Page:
Hello people! How is everyone? I pray all is well. There is no reason for it being so long since my last post, so I truly apologize and ask for everyone to trust that it’ll never happen again. I’ve made some bonehead decisions in the last few months and as a result I’ve have been depressed and not functioning at times, all while I pretend to be happy.
I’ve started a couple of new chapters in my life as far as work is concerned. I was shift coordinator for an HIV and STI testing and counseling site and working eight hours every day. The entire process of testing has changed so much from what I remember. The procedure was really geared toward accumulating numbers and was not client centered.
At that location, they removed the pre and post testing parts of the exam, which were the most important aspects of the test. Here in Philadelphia it’s very different than it was in New York where I formerly worked. I truly miss and appreciate the ACT Team, the group with whom I worked in the Bronx.
Since then, I’ve moved on to a more client-centered organization that provides services, which I feel is much more rewarding for me. I’m now working at Prevention Point Philadelphia and the demographics for the population of people we serve are really diverse. This allows us to provide a variety of services to persons with a positive sero status as well as those who are at risk of acquiring HIV.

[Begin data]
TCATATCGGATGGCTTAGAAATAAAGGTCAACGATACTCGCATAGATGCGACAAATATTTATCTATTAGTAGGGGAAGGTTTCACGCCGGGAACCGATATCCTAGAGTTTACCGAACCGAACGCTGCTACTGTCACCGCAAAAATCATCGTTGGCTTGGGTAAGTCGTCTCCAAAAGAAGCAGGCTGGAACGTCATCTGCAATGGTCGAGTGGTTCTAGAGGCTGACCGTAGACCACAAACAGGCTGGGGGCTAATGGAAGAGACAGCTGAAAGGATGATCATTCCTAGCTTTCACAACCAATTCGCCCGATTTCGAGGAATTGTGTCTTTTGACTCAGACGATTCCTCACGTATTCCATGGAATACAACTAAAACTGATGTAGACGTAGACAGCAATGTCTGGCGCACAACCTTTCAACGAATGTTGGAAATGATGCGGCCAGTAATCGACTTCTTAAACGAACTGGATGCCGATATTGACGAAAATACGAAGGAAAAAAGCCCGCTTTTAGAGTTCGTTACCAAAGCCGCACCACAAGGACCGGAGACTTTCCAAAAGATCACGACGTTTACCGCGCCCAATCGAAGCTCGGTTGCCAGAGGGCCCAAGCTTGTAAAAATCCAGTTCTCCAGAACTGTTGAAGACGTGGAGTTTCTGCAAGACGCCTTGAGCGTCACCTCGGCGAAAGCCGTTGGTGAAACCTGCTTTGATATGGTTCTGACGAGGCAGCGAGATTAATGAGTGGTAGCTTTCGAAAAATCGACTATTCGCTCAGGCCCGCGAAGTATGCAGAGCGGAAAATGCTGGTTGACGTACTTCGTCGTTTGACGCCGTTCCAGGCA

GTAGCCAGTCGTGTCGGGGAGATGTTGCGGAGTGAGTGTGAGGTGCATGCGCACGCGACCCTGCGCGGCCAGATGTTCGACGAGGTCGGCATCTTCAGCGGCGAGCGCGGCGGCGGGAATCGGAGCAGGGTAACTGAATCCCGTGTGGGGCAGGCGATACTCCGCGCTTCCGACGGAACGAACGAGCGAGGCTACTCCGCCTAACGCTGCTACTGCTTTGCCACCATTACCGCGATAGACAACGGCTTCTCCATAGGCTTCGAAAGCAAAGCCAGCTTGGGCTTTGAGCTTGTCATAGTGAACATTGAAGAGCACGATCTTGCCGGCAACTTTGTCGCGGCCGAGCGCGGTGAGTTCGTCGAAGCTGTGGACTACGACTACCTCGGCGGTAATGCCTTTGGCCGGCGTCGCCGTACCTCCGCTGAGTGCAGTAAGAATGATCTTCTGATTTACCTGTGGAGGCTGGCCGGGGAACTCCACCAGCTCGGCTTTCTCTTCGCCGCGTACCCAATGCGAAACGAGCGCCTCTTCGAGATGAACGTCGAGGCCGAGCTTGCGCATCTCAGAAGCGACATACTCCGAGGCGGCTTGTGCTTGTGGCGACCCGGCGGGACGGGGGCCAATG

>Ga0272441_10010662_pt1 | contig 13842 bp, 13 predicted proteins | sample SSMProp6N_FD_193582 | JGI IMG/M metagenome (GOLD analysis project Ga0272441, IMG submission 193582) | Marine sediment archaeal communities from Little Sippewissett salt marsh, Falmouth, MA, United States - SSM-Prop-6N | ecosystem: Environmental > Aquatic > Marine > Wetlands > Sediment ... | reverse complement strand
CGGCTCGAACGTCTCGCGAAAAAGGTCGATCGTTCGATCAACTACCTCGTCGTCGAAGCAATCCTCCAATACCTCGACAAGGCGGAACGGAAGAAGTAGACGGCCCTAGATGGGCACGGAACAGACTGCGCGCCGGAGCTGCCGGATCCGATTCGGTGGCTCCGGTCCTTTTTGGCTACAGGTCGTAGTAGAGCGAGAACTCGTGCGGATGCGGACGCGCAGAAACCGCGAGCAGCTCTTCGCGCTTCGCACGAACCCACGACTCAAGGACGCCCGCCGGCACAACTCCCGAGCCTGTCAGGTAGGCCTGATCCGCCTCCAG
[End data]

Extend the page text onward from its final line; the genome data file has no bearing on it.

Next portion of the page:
Right now, in the field, as well as in the clinics, pre-exposure prophylaxis (PrEP) is the foremost topic of all conversations about decreasing the risk of acquiring HIV. The statistics for PrEP as a prevention tool are astounding, especially now that Descovy has been approved. But, personally, I am concerned about any and all possible side effects of the drugs used as PrEP (unpopular as that viewpoint might be to voice).
Don’t get me wrong. I truly support PrEP treatment as prevention in all communities and the numbers are moving in positive directions as a result of the work of frontline staff. Both U=U and PrEP as prevention campaigns can be regarded as breakthrough initiatives. But I believe the campaigns have also made some people and organizations complacent when it comes to providing comprehensive and in-depth HIV awareness prevention and education information.
People, let’s not assume that everyone reads all the prescribing information about these drugs. In addition, let’s keep doing aggressive outreach and not just going into places identified as locations where people are supposedly at a higher risk of HIV because they are homeless, use substances or identify as MSM.
Okay, that is it for me. Until next time, everyone take care, have a wonderful holiday and please take heed to the following statement, which can save you whole lot of pain: “Don’t trade what you want most for what you want in the moment.”